Geology[edit]

Geologically, the town varies in its structure to an unusual degree. There is granite in the east part of town. This alternates with gneiss and mica slate. In the central portions of town, the previous rocks are replaced by dark argillaceous slate. This alternates with siliceous limestone.[3] These rocks are from the Devonian Period and are part of the Waits River Formation.[5]

The rocks on the west side of the Black River also vary. These are older rocks from the Cambrian Period, Moretown Formation. State Route 14 runs along a seam where these east and west rock formation converge.[5] Strata of mica slate, argellaceous, and chlorite slates, and limestones, alternate. An extensive deposit of gray granite is near Craftsbury village. It is broken on the surface. This rock is filled with nodules of black mica and quartz, in concentric layers. These are about one inch in diameter. In much of the area, the biotite orbicules are so numerous that a hundred may be counted within a circle two feet in diameter. In some parts of the ledge these nodules are flattened, as if subjected to an immense vertical pressure when the mass was in a semi-fluid state. In the nineteenth century these rocks were once believed to be unique from any other found in America or Europe.[3] Today, it is known that they resemble those found in Bethel granite.[6]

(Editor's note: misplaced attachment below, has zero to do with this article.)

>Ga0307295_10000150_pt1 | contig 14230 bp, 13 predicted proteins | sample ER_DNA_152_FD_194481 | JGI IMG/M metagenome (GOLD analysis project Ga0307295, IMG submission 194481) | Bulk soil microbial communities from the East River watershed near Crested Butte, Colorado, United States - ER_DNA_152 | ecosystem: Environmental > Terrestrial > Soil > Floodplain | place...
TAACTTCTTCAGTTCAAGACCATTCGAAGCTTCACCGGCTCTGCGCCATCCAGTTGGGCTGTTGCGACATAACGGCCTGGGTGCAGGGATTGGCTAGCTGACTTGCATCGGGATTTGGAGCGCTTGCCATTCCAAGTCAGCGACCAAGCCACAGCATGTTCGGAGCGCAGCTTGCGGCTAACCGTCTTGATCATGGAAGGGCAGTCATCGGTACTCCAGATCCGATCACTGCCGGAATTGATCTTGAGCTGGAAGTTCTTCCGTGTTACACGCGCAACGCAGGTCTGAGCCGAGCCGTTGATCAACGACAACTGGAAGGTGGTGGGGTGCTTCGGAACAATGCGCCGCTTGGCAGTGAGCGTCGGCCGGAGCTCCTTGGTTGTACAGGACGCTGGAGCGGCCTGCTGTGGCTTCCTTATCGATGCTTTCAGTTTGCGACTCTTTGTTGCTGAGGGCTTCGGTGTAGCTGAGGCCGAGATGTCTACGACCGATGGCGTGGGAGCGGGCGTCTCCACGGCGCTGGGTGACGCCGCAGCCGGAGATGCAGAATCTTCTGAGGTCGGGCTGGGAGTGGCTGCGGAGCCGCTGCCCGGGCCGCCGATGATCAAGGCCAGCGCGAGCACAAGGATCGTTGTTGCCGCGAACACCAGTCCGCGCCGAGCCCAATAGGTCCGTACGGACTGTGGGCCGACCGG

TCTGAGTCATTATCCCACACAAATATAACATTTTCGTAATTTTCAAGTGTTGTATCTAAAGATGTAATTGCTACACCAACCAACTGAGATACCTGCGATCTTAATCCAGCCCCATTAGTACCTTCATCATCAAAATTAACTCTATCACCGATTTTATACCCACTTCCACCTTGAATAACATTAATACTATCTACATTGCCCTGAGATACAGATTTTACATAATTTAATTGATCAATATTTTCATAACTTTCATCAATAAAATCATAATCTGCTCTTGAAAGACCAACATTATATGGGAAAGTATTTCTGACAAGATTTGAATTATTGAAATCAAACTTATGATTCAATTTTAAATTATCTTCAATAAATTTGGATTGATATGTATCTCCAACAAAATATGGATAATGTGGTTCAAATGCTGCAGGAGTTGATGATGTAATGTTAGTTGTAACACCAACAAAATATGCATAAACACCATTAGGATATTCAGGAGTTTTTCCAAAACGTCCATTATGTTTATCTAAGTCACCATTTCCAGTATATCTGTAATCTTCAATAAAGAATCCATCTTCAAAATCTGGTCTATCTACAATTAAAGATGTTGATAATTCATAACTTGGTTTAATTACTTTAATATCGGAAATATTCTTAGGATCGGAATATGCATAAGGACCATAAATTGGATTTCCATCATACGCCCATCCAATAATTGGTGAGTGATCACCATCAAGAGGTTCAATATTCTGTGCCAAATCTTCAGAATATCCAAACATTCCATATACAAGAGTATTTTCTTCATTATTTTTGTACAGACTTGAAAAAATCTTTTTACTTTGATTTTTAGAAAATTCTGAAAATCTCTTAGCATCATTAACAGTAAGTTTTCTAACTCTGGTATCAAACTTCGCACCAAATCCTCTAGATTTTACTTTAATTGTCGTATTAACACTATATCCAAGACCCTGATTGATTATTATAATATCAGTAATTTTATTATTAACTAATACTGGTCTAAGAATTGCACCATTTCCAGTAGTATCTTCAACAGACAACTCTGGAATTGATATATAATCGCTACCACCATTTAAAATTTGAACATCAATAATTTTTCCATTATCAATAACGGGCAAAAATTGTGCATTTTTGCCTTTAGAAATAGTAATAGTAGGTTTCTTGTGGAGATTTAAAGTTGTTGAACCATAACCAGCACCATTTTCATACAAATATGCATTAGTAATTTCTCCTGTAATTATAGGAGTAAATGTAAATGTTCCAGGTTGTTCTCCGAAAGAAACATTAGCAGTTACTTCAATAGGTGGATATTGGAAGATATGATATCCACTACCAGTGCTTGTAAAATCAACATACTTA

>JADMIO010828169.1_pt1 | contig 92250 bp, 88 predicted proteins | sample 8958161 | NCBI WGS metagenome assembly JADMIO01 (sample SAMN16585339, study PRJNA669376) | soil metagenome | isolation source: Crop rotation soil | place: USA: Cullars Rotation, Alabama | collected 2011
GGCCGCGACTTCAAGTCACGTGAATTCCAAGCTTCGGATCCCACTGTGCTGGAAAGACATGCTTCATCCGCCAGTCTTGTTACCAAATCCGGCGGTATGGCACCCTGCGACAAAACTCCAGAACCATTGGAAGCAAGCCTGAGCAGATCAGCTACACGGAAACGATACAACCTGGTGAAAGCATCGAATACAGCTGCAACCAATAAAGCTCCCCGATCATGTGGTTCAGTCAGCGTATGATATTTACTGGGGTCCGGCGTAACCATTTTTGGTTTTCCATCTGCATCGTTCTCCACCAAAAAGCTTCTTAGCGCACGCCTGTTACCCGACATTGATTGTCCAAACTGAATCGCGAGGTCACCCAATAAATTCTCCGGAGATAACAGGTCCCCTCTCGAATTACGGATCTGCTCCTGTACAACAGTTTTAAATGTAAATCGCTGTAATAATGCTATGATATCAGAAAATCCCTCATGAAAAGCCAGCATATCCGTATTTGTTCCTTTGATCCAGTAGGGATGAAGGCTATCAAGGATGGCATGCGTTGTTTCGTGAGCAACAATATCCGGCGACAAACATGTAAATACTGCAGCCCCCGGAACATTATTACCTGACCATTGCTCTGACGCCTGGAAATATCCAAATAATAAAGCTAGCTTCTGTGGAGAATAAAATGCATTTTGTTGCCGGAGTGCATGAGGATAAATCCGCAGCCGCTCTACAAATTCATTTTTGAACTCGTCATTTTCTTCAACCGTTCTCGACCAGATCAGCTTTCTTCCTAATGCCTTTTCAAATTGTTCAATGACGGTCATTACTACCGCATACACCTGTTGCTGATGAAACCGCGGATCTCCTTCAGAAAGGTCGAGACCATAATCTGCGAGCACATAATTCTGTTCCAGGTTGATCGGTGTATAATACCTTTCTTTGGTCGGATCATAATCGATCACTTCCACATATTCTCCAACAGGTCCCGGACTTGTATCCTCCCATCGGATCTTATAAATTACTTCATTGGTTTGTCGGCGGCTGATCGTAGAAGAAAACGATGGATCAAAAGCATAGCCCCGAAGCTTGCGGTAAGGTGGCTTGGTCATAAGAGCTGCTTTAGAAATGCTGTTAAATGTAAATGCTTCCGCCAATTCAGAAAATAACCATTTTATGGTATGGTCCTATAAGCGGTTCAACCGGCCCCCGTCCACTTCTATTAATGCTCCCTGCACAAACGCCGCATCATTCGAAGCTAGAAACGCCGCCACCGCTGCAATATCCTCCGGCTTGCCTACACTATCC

As the last glacial period ended, part of the town became submerged under the transient Lake Winooski which drained when its ice dam melted 14,000 years ago.[5][7]

Demographics[edit]

As of the census[1] of 2000, there were 1,136 people, 427 households, and 301 families residing in the town. The population density was 28.9 inhabitants per square mile (11.2/km2). There were 572 housing units at an average density of 14.6 per square mile (5.6/km2). The racial makeup of the town was 96.74% White, 0.35% African American, 0.09% Native American, 0.44% Asian, and 2.38% from two or more races. Hispanic or Latino of any race were 1.14% of the population.